Smoothing out the wrinkles in oil production

More than just a staple in our diet, oils from food crops—such as soybean, sunflower, canola and palm—are important for the industrial production of lubricants, plastics, detergents and biodiesel.

Asst Prof Ma Wei, a plant biologist at NTU’s School of Biological Sciences, discovered that a group of regulatory proteins named 14-3-3s helps to stabilise a master gene regulator of plant oil biosynthesis called WRINKLED1.

Manipulating the expression of WRINKLED1—aptly named because the gene’s mutation results in wrinkled seeds that produce very little oil—led to enhanced production of oil not only in the seeds, but also in the leaves and stems of some plants.

“Meeting the global demand for vegetable oils, which is predicted to double by 2030, will require a large boost in oil production using multiple oil-producing plants,” says Asst Prof Ma Wei.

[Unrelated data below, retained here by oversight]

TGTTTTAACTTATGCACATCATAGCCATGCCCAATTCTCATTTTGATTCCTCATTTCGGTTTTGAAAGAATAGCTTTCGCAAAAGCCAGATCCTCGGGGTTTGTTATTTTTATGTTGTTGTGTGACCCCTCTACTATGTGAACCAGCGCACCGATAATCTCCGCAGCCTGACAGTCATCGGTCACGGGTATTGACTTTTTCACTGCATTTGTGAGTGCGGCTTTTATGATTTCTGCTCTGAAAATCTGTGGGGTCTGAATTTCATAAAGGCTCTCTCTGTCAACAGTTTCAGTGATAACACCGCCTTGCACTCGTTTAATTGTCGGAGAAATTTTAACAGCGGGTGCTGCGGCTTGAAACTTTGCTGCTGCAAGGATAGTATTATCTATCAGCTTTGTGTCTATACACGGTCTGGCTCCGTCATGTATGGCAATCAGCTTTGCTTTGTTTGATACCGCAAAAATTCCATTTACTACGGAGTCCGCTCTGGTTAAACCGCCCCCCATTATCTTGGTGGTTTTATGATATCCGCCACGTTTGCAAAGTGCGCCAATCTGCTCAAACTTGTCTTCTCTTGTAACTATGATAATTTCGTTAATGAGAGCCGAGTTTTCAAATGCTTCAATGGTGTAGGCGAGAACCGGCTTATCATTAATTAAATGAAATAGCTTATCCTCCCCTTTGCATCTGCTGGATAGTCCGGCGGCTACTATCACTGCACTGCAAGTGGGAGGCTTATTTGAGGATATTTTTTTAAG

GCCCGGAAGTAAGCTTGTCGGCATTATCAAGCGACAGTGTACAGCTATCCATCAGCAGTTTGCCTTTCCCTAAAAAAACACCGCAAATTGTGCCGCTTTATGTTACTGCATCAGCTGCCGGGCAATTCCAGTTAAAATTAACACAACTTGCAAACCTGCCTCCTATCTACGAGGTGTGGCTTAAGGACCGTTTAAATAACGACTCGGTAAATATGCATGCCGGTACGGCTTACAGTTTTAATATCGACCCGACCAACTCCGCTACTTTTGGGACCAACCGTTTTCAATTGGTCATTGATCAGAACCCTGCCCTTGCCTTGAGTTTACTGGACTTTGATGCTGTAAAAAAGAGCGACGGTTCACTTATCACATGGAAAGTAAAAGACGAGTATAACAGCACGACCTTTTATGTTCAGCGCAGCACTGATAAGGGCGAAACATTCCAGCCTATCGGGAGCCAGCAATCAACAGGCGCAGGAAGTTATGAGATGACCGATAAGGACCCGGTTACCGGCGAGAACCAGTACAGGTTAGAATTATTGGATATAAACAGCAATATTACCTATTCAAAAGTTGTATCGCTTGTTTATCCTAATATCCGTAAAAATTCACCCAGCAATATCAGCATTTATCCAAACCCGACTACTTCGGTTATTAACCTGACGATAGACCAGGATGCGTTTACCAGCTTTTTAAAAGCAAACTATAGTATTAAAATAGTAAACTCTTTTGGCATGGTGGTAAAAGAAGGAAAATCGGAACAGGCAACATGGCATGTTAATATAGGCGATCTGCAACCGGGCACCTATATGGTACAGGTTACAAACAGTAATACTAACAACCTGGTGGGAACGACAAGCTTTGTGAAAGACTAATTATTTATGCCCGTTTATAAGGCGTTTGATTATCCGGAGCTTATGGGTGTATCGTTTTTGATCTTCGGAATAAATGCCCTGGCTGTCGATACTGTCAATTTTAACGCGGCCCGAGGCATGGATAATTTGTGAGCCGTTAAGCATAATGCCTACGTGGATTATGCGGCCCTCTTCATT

The articles “WRINKLED1 as a novel 14-3-3 client: function of 14-3-3 proteins in plant lipid metabolism” and “WRINKLED1 transcription factor: How much do we know about its regulatory mechanism?” were published in Plant Signaling & Behavior (2018), DOI: 10.1080/15592324.2018.1482176, and Plant Science (2018), DOI: 10.1016/j.plantsci.2018.04.013, respectively. The research was also featured in Chemical & Engineering News (2018), Vol. 96 (47), Science Trends (2018) and an NTU news release.
The story appeared first in NTU’s research & innovation magazine Pushing Frontiers (issue #15, June 2019).

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